Say I see you coming out of a shop with a drink or snack in your hand.
And say, somehow, I already know a lot about the kind of things you normally buy.
And say, more creepily, I also know a lot about you. Where you live, what you watch and read, where you go on-line, who your friends are, the messages you send them.
But what I really want to know is why.
So I ask: “Excuse me, can I just ask, why did you buy that?”
“Because I was thirsty,” you might reply. “It’s a hot day”.
Or: “I’m hungry. I need something to keep me going.”
Or just: “I don’t know. I just felt like it.”
I’m not going to let you off with a category need, though.
“But why that one? There were loads of drinks and snacks in there. You could have chosen any of them. Why that one?”
Now you’re getting a tiny bit annoyed. “Well, it was the first one I saw when I went in.” Physical availability.
“And when I saw it, I thought…that’ll do.” Recognition.
“Anyway, it’s one of the ones I normally buy when I’m thirsty or hungry or feel like a snack.” Mental availability.
“So,” I say “it’ll do the job. But lots of the brands in there would do the job. There must be something more.”
“Sorry, not that I can think of. Now will you please leave me alone?”
Then an idea occurs to me. “How about you come long to a group discussion we’re running in a few days’ time and we talk about this some more?”
“We’ll pay you.”
“OK. How long will it take?”
“We’re going to talk about drinks and snacks for two hours?!”
Now say you turn up. You fit the brief. You’ve been fed and watered. The working day is over. There’s a bit of space in your head.
“So remember I was asking you about that drink or snack you bought the other day. I know this might seem odd but I really am interested in why…I mean, how come you bought that particular one.”
That’s the thing about asking why. It can sound like an interrogation. That linear laddering up of questions through feature, functional benefit, higher-order benefit and emotional benefit only really works in the manual. Real-life interviewing is more circular. Sneaking up on the answer without it noticing.
“So can we start with how you feel about these kinds of products. What’s the first thing that comes into your mind when I say the word ‘snack’ to you? What about ‘drink’?” Associations.
“When do you choose one rather than the other? I see, so you kind of see snacks and drinks as alternatives and kind of don’t.” Competitive set.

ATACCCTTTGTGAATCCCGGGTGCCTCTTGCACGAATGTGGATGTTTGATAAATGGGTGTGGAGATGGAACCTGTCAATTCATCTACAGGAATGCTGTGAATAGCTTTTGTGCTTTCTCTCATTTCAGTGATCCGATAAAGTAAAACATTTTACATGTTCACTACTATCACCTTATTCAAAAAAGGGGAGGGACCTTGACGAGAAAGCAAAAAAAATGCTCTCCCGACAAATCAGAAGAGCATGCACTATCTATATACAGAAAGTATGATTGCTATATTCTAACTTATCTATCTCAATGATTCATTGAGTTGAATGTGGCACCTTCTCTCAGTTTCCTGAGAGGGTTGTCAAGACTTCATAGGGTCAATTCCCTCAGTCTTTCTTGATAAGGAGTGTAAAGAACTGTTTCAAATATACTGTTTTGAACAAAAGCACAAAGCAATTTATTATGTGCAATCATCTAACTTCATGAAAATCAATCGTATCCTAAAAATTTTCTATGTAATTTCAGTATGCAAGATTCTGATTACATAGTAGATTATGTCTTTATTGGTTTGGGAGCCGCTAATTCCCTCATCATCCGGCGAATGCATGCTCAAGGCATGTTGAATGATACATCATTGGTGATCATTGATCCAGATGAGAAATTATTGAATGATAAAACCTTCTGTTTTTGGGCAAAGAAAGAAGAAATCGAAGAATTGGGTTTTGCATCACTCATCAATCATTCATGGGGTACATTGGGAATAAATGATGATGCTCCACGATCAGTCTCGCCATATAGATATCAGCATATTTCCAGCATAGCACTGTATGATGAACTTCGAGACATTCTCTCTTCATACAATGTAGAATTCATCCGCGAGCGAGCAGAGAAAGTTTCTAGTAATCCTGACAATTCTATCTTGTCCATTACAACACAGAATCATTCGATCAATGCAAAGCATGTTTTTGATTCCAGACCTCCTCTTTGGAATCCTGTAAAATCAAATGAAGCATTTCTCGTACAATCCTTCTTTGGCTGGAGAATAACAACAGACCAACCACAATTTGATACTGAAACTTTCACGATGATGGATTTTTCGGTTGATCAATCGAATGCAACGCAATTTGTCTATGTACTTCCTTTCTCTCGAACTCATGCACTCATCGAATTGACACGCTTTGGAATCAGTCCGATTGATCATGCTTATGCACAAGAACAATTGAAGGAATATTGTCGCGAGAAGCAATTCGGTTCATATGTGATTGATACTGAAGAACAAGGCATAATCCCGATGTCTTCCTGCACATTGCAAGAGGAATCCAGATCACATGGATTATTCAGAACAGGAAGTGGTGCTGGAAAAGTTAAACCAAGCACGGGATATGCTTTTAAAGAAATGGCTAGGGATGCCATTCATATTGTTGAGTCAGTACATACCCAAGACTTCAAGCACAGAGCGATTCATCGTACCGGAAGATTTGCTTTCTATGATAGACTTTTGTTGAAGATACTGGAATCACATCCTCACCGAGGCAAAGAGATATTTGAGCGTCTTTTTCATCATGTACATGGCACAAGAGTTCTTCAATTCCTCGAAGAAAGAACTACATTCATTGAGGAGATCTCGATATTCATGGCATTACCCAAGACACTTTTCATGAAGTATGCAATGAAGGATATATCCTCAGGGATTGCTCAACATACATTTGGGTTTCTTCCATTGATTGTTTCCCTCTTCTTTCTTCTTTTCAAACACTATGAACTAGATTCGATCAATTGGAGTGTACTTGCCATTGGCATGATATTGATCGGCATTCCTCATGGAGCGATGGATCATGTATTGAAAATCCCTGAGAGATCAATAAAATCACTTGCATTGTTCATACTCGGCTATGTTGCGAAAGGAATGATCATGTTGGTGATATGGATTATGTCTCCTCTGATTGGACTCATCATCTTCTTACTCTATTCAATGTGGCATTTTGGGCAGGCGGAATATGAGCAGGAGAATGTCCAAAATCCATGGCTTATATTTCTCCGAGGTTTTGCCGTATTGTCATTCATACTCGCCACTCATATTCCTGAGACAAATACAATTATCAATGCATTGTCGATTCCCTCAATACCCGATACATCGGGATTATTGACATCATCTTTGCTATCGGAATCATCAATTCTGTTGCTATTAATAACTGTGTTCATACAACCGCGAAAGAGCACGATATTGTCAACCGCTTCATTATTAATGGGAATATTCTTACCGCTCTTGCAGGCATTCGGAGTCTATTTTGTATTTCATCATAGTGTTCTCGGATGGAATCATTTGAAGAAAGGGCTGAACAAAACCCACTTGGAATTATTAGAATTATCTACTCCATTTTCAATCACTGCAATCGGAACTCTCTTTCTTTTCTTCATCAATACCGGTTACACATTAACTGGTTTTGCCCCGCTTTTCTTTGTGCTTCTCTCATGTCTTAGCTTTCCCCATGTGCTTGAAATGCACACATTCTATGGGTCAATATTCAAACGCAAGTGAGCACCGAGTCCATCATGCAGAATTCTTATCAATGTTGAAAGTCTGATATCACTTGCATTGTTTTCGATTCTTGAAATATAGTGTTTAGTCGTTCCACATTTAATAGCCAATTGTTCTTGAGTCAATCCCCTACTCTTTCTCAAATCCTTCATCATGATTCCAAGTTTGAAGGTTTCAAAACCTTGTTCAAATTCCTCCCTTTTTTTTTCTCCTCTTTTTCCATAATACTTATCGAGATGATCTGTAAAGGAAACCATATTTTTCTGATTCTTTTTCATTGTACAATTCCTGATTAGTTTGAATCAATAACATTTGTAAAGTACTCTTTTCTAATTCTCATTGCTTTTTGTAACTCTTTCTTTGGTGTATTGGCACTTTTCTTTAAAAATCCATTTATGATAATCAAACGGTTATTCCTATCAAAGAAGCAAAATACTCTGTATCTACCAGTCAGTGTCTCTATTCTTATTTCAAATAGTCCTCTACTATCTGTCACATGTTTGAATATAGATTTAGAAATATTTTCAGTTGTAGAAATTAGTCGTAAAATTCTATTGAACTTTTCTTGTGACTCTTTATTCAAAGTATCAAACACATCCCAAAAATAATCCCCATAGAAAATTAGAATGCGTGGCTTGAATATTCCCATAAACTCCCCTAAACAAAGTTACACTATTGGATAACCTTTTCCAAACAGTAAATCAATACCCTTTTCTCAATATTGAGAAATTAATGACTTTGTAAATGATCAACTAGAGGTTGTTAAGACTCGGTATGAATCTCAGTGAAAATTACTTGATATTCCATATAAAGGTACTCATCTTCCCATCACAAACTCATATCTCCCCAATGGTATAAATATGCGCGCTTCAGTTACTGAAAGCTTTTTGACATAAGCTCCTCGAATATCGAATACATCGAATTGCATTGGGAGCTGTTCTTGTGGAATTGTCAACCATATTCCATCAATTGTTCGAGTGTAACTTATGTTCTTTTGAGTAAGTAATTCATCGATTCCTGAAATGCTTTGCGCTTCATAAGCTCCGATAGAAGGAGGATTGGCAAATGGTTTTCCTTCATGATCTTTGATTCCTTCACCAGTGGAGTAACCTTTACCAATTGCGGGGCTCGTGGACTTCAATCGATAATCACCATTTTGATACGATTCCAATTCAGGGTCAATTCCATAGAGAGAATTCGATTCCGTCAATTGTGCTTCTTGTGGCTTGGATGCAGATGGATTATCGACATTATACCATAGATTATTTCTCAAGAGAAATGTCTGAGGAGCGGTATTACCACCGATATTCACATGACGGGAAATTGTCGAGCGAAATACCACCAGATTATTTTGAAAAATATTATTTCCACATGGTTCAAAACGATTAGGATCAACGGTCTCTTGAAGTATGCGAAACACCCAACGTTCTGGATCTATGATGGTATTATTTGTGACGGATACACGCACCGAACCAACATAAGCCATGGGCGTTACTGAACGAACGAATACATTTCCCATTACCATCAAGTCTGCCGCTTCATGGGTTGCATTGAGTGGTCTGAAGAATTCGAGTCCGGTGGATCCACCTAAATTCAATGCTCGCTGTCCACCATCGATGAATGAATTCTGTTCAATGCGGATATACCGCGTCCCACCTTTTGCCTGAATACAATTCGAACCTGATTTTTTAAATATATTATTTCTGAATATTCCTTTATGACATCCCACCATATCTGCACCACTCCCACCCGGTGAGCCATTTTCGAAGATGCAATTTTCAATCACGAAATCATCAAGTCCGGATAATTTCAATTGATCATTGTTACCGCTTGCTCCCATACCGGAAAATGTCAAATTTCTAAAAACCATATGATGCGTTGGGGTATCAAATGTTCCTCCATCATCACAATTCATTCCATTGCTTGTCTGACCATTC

“And when you said you see the ones you buy as ‘the healthy ones’, what did you mean by that? I see, not so much ‘healthy’ as ‘better for you’. Better than the other options available.” World of interest.
You’re circling closer now. But it’s still no good going in for the kill.
“Let’s look at all the products you might consider buying in that particular situation. If I asked you to divide them into groups, how would you do that?” Market mapping. “What’s good about each of these groups?” Explicit needs.
“Now here are some pictures of people. Pick out one person who you think would feel exactly the same as you do about these kinds of products.” Projection.
“Imagine you could create for them what they would see as their ideal drink or snack to have in this situation.” Implicit needs.
“So let’s talk a bit more about the brands you buy currently. What words come to mind when you think about them?” Image.
“What would they be like if they came to life as people? Imagine you met them. Imagine they met each other. ” Personality.
“So here are some ideas for describing what this brand offers. What it does for people. What it means to them. I’ll put them all out in front of you. Pick out the ones that strike a chord with you. Write down your answer before we discuss it as a group.” Response.
“So that’s the one you seem to agree on for this brand. That sums it up best, does it? How interesting! It makes you feel like this.” Emotional connection.
“What do you reckon? Do you think that really is the reason you buy it?” Light bulb on. Insight.
“I don’t know,” you might reply. “Never really thought about it. Now where’s my £50?”